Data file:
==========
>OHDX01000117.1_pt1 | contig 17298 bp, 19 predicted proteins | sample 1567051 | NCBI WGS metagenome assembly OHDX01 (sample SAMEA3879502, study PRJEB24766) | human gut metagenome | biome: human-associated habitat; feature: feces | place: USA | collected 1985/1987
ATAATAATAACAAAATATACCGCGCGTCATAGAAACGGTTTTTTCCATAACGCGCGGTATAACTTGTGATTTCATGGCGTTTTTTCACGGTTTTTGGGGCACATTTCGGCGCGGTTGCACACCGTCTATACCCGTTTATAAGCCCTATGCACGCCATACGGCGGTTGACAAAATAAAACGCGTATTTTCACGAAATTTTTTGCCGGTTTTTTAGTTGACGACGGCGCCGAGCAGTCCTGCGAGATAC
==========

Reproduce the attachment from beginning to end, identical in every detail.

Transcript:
>OHDX01000117.1_pt1 | contig 17298 bp, 19 predicted proteins | sample 1567051 | NCBI WGS metagenome assembly OHDX01 (sample SAMEA3879502, study PRJEB24766) | human gut metagenome | biome: human-associated habitat; feature: feces | place: USA | collected 1985/1987
ATAATAATAACAAAATATACCGCGCGTCATAGAAACGGTTTTTTCCATAACGCGCGGTATAACTTGTGATTTCATGGCGTTTTTTCACGGTTTTTGGGGCACATTTCGGCGCGGTTGCACACCGTCTATACCCGTTTATAAGCCCTATGCACGCCATACGGCGGTTGACAAAATAAAACGCGTATTTTCACGAAATTTTTTGCCGGTTTTTTAGTTGACGACGGCGCCGAGCAGTCCTGCGAGATAC